Cody Pickett calls being a backup quarterback who has yet to see any action for the worst team in the NFL — the San Francisco 49ers — a “great situation.”
Those who knew Pickett when he played at Washington — where he set 35 school records but was rarely known for saying anything controversial — wouldn’t be surprised.
They might be surprised, however, to hear Pickett finally admit that he was, in fact, playing hurt his senior year at UW, bothered by a pectoral muscle pull that he suffered the second game of the season and never really got over.
“I played it off because it’s part of the game,” said Pickett, when asked why he always maintained during his senior season that he was fine. “If you are a quarterback, you are going to get banged up. Maybe some people wouldn’t have played with it or whatever. But I felt like I was still going to be able to go out there and perform at a pretty high level.”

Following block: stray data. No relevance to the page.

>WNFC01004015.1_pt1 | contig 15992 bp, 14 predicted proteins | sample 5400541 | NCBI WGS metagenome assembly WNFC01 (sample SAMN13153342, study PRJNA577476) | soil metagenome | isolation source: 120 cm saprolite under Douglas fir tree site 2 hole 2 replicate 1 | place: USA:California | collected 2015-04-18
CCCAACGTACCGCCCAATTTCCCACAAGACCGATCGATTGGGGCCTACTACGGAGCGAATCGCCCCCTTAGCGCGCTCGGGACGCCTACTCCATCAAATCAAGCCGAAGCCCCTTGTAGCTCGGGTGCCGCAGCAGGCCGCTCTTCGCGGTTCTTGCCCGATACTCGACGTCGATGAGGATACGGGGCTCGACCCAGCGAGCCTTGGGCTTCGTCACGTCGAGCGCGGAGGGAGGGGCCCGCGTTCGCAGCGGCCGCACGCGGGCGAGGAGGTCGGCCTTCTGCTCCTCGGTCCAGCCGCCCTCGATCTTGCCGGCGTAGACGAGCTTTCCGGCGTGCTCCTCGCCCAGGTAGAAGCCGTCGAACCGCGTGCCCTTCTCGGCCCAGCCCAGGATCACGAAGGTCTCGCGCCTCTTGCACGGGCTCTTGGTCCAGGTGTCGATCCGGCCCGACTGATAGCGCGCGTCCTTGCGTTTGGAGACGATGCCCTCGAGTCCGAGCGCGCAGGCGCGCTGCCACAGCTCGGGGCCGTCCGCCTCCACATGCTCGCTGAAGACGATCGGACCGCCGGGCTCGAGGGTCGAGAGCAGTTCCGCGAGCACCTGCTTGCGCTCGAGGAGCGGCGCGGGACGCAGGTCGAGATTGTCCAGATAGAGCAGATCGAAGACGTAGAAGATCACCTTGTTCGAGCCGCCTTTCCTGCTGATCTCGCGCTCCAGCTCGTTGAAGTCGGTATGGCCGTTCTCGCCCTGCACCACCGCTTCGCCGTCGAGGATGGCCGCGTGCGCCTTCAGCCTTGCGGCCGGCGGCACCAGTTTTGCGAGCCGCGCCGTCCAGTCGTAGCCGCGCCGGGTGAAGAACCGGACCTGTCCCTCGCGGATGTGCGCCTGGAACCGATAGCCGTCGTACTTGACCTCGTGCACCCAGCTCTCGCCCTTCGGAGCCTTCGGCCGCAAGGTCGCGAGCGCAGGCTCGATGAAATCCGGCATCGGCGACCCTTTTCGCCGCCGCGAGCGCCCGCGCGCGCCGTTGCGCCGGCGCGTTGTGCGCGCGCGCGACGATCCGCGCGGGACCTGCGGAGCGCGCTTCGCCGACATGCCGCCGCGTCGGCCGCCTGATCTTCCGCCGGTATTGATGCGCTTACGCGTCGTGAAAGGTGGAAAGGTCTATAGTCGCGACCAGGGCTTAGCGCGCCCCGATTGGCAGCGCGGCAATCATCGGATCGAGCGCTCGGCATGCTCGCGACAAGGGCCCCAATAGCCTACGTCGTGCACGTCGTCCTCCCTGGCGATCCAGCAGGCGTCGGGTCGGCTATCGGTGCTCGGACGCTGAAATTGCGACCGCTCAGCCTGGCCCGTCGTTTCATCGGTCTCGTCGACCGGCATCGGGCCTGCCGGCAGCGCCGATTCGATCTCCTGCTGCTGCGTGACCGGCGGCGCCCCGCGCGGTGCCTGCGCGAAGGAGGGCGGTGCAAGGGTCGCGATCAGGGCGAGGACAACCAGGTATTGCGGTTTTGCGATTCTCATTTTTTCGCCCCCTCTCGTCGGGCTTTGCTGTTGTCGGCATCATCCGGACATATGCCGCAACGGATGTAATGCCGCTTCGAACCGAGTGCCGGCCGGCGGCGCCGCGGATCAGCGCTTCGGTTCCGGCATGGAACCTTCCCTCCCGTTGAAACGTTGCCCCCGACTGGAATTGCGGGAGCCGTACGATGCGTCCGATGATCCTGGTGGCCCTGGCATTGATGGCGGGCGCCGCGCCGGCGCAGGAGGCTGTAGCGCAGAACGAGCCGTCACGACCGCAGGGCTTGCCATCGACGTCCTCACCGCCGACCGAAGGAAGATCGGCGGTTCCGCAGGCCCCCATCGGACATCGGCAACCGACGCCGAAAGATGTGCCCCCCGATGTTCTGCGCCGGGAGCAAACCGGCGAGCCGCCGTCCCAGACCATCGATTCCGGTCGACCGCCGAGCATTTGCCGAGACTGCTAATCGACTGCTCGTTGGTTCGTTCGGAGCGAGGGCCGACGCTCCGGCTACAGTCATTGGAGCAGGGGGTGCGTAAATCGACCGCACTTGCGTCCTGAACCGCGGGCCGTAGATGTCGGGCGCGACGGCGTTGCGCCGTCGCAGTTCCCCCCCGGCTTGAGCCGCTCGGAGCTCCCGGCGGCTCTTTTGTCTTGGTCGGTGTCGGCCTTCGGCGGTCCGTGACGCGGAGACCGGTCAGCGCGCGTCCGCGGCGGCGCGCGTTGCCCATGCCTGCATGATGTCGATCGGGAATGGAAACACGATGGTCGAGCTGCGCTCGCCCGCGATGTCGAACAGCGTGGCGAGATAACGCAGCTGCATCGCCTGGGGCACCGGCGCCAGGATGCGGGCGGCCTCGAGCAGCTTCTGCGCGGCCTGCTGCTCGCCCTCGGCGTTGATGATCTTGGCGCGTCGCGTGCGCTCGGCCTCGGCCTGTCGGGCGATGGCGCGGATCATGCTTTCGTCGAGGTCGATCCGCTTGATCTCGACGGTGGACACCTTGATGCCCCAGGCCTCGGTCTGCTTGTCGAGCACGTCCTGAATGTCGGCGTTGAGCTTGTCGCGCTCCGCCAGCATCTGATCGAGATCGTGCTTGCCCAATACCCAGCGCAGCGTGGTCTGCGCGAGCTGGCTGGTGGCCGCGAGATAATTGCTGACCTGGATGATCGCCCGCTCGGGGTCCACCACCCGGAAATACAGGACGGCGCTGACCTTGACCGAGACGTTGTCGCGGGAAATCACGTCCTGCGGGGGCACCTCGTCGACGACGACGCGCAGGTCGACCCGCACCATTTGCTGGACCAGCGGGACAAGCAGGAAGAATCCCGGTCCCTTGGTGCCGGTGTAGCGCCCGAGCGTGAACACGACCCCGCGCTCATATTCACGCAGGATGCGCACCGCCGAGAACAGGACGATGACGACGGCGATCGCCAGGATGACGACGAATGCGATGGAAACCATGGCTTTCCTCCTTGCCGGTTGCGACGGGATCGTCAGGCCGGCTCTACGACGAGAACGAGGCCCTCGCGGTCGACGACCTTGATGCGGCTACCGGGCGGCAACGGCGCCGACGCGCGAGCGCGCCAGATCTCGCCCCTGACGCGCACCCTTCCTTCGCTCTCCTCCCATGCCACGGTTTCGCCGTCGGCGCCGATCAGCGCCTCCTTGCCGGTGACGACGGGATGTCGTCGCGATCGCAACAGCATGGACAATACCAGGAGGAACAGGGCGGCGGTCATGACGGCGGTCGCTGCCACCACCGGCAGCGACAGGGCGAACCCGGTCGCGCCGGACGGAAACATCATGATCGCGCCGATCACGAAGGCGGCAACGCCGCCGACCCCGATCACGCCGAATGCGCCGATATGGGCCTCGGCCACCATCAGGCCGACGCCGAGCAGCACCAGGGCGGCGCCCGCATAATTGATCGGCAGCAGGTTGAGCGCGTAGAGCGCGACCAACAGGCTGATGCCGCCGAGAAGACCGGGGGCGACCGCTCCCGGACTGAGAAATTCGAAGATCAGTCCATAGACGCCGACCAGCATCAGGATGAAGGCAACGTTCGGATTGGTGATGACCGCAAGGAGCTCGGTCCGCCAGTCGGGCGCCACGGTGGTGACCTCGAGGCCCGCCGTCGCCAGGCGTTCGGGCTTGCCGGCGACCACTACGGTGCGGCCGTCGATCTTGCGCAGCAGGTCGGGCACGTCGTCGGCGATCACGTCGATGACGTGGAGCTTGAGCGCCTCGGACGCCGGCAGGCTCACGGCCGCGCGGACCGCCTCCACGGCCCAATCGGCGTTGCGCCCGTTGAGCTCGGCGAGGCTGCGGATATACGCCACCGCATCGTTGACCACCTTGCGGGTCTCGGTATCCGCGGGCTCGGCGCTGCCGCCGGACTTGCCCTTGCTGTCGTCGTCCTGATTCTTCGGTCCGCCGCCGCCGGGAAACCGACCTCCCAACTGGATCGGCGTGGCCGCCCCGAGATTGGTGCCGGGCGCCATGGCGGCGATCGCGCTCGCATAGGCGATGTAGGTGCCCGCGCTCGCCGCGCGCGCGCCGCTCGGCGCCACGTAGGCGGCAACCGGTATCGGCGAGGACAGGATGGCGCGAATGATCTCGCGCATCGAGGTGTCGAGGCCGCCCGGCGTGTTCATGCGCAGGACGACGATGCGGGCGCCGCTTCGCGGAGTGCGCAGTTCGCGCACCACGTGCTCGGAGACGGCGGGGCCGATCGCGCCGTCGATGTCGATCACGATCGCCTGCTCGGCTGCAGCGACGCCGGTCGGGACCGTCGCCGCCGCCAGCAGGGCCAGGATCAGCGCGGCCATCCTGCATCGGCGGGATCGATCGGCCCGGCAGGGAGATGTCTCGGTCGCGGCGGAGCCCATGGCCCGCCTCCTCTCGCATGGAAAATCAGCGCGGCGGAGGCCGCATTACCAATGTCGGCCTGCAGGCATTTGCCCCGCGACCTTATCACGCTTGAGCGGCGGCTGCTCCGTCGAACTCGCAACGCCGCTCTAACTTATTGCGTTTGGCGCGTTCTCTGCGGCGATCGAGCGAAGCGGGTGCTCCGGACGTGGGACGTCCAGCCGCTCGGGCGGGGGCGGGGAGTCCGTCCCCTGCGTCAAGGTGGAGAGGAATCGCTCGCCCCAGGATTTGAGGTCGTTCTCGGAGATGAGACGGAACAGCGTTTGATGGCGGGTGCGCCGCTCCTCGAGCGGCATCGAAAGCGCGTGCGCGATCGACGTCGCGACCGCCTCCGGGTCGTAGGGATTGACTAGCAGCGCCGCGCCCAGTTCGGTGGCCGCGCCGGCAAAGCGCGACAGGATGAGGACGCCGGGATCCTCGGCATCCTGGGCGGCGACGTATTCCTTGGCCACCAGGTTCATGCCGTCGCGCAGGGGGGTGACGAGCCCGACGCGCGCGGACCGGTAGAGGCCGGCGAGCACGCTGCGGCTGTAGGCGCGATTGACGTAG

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Still, he now cites the injury as one reason the Huskies “underachieved” in 2003, when they finished 6-6 during a rocky campaign that also saw a change in coaches from Rick Neuheisel to Keith Gilbertson. He also thinks the injury, and the impact it had on his play as a senior, was a reason he fell to the seventh round of the draft, where he was selected by the 49ers and coach Dennis Erickson, who knew Pickett well from his coaching days at Oregon State.
“It was definitely disappointing,” Pickett says of being drafted so low. But he also says he’s happy he was selected by the 49ers and that he likes playing for Erickson.
He has spent most of the season as the No. 3 quarterback but moved up to No. 2 when Tim Rattay was injured. Still, heading into the last two weeks of the season, he had yet to get on the field.
“It’s kind of like the way I came into Washington,” Pickett said. “I had high hopes and everything and I ended up sitting behind Marques (Tuiasosopo, for two years). It’s the same thing here. I’m just trying to learn as much as I can and trying to get better every day.”